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Sector Destruction

I have to confess that I like everyone on the planet it seems is a customer of an online book retailer. After being gouged for decades by local bookstores who thought that stealing off people was a good business model it is somewhat of a relief to deal with the Amazon/Book Depository/Fishponds of the world. One click shopping is a wonderful thing.

The thing I find interesting about the changing economy is that unlike other periods in history where technical innovation has lead economies in different directions is their are no real replacement industries appearing. All online book sellers do is replace traditional book stores with an electronic equivalent – they don’t create anything that is new to replace it and take up the slack from removing the competition.

Consider the early 20th century when the motor car first appeared. At that time there would have been a raft of industries devoted to horse drawn travel, everything from low tech jobs such as stable hands to higher skilled jobs like coach builders. When the car appeared it was able to assimilate many of these trades. Engineers who built primitive suspension units for horse drawn travel simply applied that same technology to early cars. And in Australia we persisted with the same primitive suspension technology up until the 1970’s. Coach builders would have simply moved into making bodies for cars.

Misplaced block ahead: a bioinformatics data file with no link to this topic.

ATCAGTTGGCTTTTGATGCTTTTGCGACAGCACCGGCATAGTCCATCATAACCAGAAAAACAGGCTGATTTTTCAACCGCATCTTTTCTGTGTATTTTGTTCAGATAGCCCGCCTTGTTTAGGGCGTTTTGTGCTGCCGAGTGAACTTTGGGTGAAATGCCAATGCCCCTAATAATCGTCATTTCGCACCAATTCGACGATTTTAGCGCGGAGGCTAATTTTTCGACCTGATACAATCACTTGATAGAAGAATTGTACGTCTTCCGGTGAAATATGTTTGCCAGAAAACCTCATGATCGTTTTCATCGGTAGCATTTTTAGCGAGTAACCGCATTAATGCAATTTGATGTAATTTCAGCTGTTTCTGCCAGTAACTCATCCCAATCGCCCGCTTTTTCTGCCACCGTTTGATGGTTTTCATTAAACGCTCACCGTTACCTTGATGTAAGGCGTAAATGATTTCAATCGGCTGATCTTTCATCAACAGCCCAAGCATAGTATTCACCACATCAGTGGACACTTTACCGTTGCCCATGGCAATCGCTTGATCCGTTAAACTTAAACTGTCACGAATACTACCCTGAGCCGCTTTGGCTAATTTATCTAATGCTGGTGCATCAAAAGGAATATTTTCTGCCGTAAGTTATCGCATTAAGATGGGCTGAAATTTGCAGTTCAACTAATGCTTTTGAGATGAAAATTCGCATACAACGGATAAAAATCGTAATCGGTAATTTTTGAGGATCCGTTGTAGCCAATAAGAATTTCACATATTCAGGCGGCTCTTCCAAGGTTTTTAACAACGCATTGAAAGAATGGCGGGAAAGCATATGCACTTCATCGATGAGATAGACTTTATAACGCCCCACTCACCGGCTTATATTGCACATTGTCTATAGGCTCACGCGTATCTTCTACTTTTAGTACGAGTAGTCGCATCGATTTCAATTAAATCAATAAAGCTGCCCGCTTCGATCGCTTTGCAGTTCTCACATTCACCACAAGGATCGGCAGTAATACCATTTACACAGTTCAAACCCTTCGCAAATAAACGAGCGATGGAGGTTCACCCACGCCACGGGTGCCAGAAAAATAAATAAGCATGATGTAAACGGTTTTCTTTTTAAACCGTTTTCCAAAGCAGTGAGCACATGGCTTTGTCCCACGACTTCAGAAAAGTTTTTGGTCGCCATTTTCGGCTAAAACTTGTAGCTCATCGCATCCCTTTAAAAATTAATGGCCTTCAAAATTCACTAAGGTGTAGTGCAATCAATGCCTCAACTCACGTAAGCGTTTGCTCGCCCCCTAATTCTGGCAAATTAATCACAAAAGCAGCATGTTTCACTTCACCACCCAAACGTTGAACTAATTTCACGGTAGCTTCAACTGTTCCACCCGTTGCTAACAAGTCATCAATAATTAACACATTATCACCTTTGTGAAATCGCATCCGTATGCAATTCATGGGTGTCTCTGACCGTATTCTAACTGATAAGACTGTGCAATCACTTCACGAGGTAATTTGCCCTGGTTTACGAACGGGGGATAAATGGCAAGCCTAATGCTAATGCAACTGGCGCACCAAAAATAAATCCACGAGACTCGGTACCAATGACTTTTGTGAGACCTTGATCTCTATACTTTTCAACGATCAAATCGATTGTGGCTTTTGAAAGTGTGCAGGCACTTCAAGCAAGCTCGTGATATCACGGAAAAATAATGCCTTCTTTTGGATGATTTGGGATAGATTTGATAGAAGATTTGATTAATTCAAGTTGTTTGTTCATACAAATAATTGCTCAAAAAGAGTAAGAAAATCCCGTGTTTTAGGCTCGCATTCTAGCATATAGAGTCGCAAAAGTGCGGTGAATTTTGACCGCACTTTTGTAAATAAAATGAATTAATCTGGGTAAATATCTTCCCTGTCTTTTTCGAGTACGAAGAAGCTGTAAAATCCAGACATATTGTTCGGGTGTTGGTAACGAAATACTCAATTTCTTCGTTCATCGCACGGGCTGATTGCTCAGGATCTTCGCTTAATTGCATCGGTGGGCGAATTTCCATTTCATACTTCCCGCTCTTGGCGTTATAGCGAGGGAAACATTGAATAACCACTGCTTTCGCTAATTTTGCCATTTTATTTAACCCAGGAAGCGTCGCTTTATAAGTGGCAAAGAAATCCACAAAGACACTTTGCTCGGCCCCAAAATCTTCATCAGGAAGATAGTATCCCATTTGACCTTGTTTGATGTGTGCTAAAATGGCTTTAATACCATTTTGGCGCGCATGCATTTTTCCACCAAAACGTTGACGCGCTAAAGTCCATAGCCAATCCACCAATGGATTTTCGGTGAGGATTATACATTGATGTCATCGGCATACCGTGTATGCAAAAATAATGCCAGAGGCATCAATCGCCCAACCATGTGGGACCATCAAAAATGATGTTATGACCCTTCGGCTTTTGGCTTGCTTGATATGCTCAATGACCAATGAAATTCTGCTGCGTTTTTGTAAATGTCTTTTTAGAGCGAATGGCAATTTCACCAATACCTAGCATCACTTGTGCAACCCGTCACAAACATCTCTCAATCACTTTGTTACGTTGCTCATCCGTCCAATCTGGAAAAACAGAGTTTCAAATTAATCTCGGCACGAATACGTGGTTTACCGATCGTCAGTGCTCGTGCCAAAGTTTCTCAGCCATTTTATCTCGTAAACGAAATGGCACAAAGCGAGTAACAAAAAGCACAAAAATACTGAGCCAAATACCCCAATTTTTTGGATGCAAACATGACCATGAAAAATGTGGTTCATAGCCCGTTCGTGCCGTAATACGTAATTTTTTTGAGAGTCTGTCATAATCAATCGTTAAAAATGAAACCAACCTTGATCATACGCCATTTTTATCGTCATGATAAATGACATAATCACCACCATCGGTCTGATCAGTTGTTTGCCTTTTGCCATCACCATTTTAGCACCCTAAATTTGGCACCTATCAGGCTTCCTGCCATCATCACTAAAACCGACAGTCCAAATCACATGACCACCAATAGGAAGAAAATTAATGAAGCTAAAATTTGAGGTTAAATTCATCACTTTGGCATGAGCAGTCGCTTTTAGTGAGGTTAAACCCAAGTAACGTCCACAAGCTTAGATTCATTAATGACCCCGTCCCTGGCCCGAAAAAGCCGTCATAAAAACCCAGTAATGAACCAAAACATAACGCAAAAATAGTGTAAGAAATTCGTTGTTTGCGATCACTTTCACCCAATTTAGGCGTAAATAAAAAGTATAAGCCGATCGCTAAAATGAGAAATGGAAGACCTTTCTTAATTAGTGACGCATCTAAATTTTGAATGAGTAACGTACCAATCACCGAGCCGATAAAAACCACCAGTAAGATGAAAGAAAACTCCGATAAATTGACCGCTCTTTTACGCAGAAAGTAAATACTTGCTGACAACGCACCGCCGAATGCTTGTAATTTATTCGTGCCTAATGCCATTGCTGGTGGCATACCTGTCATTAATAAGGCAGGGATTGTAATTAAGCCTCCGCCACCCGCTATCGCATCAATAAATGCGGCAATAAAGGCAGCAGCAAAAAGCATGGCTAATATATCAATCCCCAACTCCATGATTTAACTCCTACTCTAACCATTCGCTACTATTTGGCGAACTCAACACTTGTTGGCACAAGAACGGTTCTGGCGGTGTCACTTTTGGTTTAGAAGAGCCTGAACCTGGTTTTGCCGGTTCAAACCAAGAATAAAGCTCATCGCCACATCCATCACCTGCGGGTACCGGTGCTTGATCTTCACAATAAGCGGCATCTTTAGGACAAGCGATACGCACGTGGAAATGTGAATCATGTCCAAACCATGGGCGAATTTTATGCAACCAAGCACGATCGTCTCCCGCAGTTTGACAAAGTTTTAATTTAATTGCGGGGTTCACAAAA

The current shift in technology is not allowing for this because there is very little overlap between the skills required to run a bookshop and an electronic version of the same shop. Bookshops are staffed by generally low killed casual workers such as students. Their electronic counterparts are staffed by specialist engineers and code cutters. One is low tech the other is high tech and there is very little overlap. Hence the notion of sector destruction.

If you didn’t know how far the reach of Amazon is consider the graphic below.

Courtesy of Frugal Dad

 

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Comments

  1. I’m hanging out for a e Reader of some sort. I want color and a slightly larger screen so that cook books and trading books are good reads

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